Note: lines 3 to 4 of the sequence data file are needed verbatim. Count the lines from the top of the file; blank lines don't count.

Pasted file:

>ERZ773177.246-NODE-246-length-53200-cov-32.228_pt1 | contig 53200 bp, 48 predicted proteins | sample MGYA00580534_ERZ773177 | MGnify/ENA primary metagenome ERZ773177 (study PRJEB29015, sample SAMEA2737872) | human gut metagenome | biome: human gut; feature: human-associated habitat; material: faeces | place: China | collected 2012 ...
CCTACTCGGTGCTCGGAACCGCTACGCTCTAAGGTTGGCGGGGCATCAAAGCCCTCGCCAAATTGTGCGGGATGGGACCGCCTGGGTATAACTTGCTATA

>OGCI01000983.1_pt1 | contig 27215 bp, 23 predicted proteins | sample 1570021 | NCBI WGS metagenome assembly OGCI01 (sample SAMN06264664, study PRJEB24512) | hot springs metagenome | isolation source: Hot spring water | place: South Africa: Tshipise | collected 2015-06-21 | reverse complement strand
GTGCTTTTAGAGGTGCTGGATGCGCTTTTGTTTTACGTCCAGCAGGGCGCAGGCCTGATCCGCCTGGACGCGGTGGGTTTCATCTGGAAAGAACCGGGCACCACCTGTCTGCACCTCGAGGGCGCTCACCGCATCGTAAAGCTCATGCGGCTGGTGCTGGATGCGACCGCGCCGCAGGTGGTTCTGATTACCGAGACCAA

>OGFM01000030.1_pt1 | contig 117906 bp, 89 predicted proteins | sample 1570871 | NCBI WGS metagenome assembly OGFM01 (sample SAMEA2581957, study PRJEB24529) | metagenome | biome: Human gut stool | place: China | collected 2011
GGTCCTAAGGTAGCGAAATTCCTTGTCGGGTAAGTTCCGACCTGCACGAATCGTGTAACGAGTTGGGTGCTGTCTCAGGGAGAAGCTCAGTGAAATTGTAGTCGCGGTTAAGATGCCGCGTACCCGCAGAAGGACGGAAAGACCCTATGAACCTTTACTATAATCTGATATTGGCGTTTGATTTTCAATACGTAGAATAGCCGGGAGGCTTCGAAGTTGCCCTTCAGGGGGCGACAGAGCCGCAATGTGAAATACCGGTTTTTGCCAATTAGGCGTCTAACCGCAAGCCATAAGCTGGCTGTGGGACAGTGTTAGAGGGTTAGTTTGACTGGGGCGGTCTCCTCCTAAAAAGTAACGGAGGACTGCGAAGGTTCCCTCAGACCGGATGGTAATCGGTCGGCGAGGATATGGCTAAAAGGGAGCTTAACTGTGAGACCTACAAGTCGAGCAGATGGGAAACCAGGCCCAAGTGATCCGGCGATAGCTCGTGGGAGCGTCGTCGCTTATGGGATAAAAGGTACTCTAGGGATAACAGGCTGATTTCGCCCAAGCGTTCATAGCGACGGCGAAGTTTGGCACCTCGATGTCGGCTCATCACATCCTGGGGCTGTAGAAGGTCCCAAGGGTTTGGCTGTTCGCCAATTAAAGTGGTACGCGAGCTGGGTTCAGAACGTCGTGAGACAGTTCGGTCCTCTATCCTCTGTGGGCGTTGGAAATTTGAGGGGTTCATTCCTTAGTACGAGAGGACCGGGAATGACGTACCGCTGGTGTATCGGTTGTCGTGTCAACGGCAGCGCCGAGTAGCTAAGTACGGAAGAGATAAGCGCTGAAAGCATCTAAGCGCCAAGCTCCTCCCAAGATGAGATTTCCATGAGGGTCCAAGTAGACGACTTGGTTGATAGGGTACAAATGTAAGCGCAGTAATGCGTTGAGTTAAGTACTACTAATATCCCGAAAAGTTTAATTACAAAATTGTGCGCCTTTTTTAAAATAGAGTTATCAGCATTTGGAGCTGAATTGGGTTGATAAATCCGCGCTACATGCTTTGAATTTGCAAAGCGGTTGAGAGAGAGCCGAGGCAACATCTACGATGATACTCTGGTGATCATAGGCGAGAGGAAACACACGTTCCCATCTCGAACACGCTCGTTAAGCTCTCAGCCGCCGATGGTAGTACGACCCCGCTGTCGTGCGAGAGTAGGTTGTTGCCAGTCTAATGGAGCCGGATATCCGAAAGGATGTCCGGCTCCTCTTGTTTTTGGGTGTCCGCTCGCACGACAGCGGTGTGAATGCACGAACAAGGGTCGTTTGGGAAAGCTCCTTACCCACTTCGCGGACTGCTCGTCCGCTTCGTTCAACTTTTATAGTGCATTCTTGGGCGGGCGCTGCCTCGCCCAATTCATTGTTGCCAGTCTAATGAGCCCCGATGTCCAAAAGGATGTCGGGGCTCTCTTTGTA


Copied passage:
>OGCI01000983.1_pt1 | contig 27215 bp, 23 predicted proteins | sample 1570021 | NCBI WGS metagenome assembly OGCI01 (sample SAMN06264664, study PRJEB24512) | hot springs metagenome | isolation source: Hot spring water | place: South Africa: Tshipise | collected 2015-06-21 | reverse complement strand
GTGCTTTTAGAGGTGCTGGATGCGCTTTTGTTTTACGTCCAGCAGGGCGCAGGCCTGATCCGCCTGGACGCGGTGGGTTTCATCTGGAAAGAACCGGGCACCACCTGTCTGCACCTCGAGGGCGCTCACCGCATCGTAAAGCTCATGCGGCTGGTGCTGGATGCGACCGCGCCGCAGGTGGTTCTGATTACCGAGACCAA